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PostSubject: Nuclear engineering   Sun Jul 01, 2012 3:06 pm

Nuclear engineering is the branch of engineering concerned with the application of the breakdown (fission) as well as the fusion of atomic nuclei and/or the application of other sub-atomic physics, based on the principles of nuclear physics. In the sub-field of nuclear fission, it particularly includes the interaction and maintenance of systems and components like nuclear reactors, nuclear power plants, and/or nuclear weapons. The field also includes the study of medical and other applications of (generally ionizing) radiation, nuclear safety, heat/thermodynamics transport, nuclear fuel and/or other related technology (e.g., radioactive waste disposal), and the problems of nuclear proliferation.

Nuclear fission

Nuclear fission is the disintegration of a susceptible (fissile)
atom's nucleus into two different, smaller elements and other particles
including neutrons. Approximately 2.7 neutrons are released per
fission, which may cause additional fissions if enough fissionable
material is present. Nuclear fission is made by separating one atom or
combining two different atoms.

The common types of nuclear fission include thermal fission, which is fission caused by the absorption of a relatively slow thermal neutron with kinetic energy approximately 0.125 eV.
Fast fission is fission caused by the absorption of a more energetic
neutron, with kinetic energy on the order of MeV. Also, in especially
heavy nuclei, spontaneous fission
may occur. Nuclei that are fissionable by neutrons typically carry at
least a very small chance of spontaneous fission occurring.

Generally, thermal fission is used in commercial reactors, though Fast Breeder Reactors have been developed to harness fast fission.

The United States gets about 19 % of its electricity from nuclear power.[2] Nuclear engineers in this field generally work, directly or indirectly, in the nuclear power industry or for national laboratories. Current research in the industry is directed at producing economical, proliferation-resistant
reactor designs with passive safety features. Although government labs
research the same areas as industry, they also study a myriad of other
issues such as nuclear fuels and nuclear fuel cycles, advanced reactor designs, and nuclear weapon design and maintenance. A principal pipeline for trained personnel for US reactor facilities is the Navy Nuclear Power Program.

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    Nuclear Powerplant

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    B-61 thermonuclear weapon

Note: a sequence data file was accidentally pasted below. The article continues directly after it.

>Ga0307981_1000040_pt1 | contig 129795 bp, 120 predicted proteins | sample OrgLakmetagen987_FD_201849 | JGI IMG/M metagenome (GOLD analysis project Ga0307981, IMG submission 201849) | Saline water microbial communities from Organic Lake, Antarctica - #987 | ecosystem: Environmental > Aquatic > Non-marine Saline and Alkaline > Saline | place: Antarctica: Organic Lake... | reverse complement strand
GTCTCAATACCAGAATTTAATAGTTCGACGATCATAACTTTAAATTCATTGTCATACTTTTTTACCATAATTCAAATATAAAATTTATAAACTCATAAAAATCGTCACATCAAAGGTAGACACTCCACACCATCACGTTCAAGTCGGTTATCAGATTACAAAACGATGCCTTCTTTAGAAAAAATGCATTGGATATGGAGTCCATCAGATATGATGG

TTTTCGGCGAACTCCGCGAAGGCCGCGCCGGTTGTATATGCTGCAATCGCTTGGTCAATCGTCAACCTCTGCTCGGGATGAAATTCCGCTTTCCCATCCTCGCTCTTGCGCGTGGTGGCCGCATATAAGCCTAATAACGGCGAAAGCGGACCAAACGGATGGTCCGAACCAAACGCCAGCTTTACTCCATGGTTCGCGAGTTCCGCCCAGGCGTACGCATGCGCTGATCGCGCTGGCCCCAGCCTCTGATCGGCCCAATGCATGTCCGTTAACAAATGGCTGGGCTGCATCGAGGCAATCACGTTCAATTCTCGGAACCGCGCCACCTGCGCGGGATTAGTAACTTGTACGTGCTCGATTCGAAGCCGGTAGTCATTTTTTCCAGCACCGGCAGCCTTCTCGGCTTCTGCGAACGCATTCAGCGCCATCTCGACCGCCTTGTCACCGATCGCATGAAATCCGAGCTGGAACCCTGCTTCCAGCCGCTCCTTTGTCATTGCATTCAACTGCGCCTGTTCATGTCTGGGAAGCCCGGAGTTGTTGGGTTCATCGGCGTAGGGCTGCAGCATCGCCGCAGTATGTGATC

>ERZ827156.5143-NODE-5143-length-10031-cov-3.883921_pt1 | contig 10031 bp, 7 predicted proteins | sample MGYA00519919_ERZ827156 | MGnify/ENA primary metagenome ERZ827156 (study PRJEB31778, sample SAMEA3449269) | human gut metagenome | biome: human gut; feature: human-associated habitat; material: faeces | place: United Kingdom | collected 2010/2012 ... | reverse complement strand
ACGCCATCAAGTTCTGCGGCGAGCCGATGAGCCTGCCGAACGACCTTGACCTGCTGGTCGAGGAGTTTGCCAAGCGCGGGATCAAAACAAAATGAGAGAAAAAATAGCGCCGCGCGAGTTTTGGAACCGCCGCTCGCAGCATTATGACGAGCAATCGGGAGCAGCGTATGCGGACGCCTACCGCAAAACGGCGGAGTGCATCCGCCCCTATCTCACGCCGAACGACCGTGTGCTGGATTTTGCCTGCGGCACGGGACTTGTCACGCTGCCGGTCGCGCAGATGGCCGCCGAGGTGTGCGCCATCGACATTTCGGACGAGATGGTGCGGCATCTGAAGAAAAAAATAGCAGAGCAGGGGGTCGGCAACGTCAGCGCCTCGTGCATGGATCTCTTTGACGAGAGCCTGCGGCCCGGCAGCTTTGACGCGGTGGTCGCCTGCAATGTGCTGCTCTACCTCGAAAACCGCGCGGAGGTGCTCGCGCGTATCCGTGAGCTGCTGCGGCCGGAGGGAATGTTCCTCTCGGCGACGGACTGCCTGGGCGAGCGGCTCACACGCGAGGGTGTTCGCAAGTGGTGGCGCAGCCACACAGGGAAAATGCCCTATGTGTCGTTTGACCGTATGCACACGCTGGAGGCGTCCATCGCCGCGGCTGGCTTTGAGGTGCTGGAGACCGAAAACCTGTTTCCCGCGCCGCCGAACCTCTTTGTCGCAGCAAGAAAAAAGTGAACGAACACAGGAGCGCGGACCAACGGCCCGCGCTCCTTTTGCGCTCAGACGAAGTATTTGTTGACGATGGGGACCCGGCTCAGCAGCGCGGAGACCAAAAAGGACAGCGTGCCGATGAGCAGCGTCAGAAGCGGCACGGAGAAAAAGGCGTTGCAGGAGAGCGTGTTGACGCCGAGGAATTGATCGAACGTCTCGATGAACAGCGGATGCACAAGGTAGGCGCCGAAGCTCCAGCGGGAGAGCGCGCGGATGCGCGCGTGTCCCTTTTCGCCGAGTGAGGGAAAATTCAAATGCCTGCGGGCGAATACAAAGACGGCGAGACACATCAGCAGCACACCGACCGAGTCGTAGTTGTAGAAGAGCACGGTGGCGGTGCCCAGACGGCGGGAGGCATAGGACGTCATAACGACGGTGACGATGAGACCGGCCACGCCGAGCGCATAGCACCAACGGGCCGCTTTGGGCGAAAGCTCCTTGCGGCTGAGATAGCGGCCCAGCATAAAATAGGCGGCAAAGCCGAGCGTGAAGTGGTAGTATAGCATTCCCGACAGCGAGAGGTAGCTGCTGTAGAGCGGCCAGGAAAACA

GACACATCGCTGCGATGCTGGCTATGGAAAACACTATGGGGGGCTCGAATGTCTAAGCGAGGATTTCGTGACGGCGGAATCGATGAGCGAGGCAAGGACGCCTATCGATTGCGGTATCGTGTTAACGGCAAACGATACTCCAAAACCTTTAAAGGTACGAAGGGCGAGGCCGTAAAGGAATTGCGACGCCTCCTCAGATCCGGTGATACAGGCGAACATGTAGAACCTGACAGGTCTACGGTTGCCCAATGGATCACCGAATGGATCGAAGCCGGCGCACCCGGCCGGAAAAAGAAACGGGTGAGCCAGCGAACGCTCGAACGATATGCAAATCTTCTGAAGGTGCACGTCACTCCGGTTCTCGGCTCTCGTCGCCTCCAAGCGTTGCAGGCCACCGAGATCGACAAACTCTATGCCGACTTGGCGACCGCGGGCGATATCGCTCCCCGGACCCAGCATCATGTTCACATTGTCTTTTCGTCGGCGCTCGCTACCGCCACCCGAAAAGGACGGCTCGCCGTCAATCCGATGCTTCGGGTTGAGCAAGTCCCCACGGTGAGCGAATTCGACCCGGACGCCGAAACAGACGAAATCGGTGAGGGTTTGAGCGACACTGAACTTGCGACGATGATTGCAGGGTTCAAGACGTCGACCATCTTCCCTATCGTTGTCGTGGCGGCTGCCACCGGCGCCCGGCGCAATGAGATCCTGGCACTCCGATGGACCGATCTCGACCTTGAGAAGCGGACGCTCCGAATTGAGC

Nuclear medicine and medical physics

An important field is medical physics, and its subfields nuclear medicine, radiation therapy, health physics, and diagnostic imaging.[3] From x-ray machines to MRI to PET,
among many others, medical physics provides most of modern medicine's
diagnostic capability along with providing many treatment options.

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    X-Ray Image of a male skull

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    Magnetic Resonance Imaging scan of a head

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    PET taken with an ECAT Exact HR+ PET Scanner

Nuclear materials and nuclear fuels

Nuclear materials research focuses on two main subject areas, nuclear fuels
and irradiation-induced modification of materials. Improvement of three
nuclear fuels is crucial for obtaining increased efficiency from
nuclear reactors. Irradiation effects studies have many purposes, from
studying structural changes to reactor components to studying nano-modification of metals using ion-beams or particle accelerators.

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    Uranium ore, the principal raw material of nuclear fuel

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    Nuclear fuel pellets

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    A Focused ion beam

Radiation measurements and dosimetry

Nuclear engineers and radiological scientists are interested in the
development of more advanced ionizing radiation measurement and
detection systems, and using these to improve imaging technologies. This
includes detector design, fabrication and analysis, measurements of
fundamental atomic and nuclear parameters, and radiation imaging
systems, among other things.

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    A modern Geiger counter

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    A neutron detector

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    Scintillation detector next to Uraninite

Nuclear engineering organizations

  • American Nuclear Society
  • Nuclear Institute (UK)
  • International Atomic Energy Agency

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